LINGUIST List 26.2766

Thu Jun 04 2015

Calls: Applied Linguistics/Germany

Editor for this issue: Anna White <awhitelinguistlist.org>


Date: 03-Jun-2015
From: Emily Black <LLT-conferenceleuphana.de>
Subject: Language. Learning. Technology. 2015.
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Full Title: Language. Learning. Technology. 2015.
Short Title: LLT 2015

Date: 20-Nov-2015 - 21-Nov-2015
Location: Lüneburg, Niedersachsen, Germany
Contact Person: Emily Black
Meeting Email: < click here to access email >
Web Site: http://www.leuphana.de/institute/ies/llt2015.html

Linguistic Field(s): Applied Linguistics

Call Deadline: 21-Jun-2015

Meeting Description:

Language. Learning. Technology. 2015 will be held in Lüneburg, Germany at the Leuphana University of Lüneburg on November 20 - 21, 2015. The conference aims to explore the role of technology in language learning and teaching. It will highlight not only the opportunities it provides for participation in authentic foreign language discourses, but also the educational rationales that necessarily underlie such opportunities. As the classroom evolves, so must the research methods investigating the classroom environment. Creative and innovative research methods are also a focus of this conference.

Invited Speakers:

Breffni O'Rourke - Trinity College Dublin, Ireland
Michael Thomas - University of Central Lancashire, UK

2nd Call for Papers:

Call deadline extended to June 21, 2015.

Theme:

Advances in information and communications technology during the last two decades have had an undeniable impact on communicative practices. As more consumers make use of digital and mobile devices, such developments also have repercussions for foreign language pedagogy and research. The availability of authentic and multimedia discourse and texts in an ever connected world is fundamentally transforming the demands on and the possibilities within the language classroom. Yet, as Gonzales-Lloret and Ortega (2014: 1) argue,''no matter how exciting new technologies for language learning may seem, they can become nothing more than entertainment unless their design, use, and evaluation are guided by viable educational and language developmental rationales.'' Educational rationales, including innovative curriculum design, evolving roles of teachers and learners within this setting, and product- and process-oriented forms of assessment need to be continually revisited in light of rapidly evolving technology. These new challenges call for innovative and creative research methods to investigate the process of language learning and teaching in the 21st century language classroom.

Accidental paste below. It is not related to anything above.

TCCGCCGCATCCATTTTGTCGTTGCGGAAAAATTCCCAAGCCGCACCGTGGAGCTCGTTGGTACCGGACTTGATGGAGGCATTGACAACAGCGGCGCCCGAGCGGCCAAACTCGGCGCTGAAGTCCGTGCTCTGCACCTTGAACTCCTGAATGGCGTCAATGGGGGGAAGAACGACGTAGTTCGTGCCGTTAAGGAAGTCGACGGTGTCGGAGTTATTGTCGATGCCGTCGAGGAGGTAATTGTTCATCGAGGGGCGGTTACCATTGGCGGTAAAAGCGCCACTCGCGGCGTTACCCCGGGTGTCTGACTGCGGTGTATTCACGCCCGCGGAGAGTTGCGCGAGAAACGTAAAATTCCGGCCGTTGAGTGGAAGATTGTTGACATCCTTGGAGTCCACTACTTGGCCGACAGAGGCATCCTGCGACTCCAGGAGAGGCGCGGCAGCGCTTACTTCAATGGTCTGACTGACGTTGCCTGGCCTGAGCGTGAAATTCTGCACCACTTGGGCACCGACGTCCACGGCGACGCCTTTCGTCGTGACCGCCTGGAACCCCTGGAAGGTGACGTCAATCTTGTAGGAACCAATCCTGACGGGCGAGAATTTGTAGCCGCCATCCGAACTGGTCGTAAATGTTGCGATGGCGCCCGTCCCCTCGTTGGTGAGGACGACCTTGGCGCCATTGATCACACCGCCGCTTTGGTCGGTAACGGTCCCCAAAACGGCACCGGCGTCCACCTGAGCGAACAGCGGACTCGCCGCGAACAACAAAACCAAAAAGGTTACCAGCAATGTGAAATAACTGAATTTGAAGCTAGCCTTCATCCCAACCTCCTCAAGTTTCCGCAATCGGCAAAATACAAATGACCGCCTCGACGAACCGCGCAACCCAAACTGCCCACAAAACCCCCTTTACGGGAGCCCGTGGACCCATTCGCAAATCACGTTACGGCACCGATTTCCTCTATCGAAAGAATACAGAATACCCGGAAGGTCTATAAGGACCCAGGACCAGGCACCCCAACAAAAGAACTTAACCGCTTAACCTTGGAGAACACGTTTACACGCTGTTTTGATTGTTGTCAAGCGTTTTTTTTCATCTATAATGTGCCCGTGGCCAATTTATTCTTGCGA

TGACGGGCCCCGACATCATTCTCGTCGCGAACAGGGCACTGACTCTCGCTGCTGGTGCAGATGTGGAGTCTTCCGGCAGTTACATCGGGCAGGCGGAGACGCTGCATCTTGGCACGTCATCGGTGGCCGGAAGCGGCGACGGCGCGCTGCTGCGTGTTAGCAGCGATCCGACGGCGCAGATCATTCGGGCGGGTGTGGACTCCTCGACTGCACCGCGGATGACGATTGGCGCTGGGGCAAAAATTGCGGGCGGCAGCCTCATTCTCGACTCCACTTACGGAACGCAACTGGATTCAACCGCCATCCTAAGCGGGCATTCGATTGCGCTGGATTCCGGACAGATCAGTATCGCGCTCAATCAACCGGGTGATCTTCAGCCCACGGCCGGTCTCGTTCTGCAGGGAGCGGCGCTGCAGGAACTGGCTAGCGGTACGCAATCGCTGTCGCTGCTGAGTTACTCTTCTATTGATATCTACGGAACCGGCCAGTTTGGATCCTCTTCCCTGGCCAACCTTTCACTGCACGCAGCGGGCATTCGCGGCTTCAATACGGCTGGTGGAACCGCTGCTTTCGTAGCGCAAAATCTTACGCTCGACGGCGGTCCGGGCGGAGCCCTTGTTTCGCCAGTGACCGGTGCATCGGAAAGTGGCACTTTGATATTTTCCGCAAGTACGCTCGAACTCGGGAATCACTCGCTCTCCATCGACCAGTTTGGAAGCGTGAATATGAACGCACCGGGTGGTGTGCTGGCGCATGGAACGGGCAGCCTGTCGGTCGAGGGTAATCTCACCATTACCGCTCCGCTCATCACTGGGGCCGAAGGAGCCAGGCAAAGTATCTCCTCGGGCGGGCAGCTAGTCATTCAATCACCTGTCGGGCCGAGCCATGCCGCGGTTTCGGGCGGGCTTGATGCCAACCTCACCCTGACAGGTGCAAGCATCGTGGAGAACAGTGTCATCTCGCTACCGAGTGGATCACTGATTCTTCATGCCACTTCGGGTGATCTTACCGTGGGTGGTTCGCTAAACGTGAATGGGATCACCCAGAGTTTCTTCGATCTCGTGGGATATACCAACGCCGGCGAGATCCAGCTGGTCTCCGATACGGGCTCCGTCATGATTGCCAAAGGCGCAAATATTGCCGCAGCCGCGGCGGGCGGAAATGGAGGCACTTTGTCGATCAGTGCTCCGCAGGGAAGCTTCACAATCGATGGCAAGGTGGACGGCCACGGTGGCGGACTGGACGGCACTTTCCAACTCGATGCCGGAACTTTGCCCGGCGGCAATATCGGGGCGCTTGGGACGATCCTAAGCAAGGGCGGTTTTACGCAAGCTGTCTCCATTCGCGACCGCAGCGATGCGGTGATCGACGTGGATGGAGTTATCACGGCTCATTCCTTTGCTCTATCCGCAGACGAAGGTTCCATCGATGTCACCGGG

The theme of Language. Learning. Technology. revolves around the following three topics and the conference aims to explore these topics and the connections between them. Example questions given are not all encompassing:

Research Methodology
How can classroom-integrated research be designed effectively? How are quantitative and qualitative methods integrated in analyses to uncover the student experience? Which data collection techniques are capable of capturing the multimodality of tech-based learning processes and learning with mobile devices?

Technology
How effectively are new media used by students inside and outside of the classroom? How do pedagogical approaches need to be adapted to incorporate technology effectively? How can technology improve students' access to interactional opportunities?

Language Learning
How can linguistic development be promoted through online or blended learning? How do learners adapt their language use in the computer-mediated communicative context? How can technology facilitate management of mixed-ability classrooms?

Conference Participation:

Abstracts are invited for topics relevant to the above outlined conference theme. We encourage the participation of both applied linguistic scholars and language educators. Abstracts for all three presentation types should not exceed 400 words.

Research Papers (20 min + 10 min for questions)
Research papers should report on empirical studies representing an original contribution to the field. In line with the focus of the conference, proposals and the subsequent presentations should include a concise summary of the research design.

Practice Reports (10 min + 5 min for questions)
Practice reports are designed to allow more practice-oriented presentations. Reports should illustrate innovative, technology supported teaching materials or approaches. Practice reports will be scheduled together in language teaching practice-oriented sessions.

Poster Presentations:

Posters may report on either empirical research studies or practice-oriented teaching materials/approaches. Posters will be displayed for the length of the conference. Time will be additionally allotted for a dedicated poster session.



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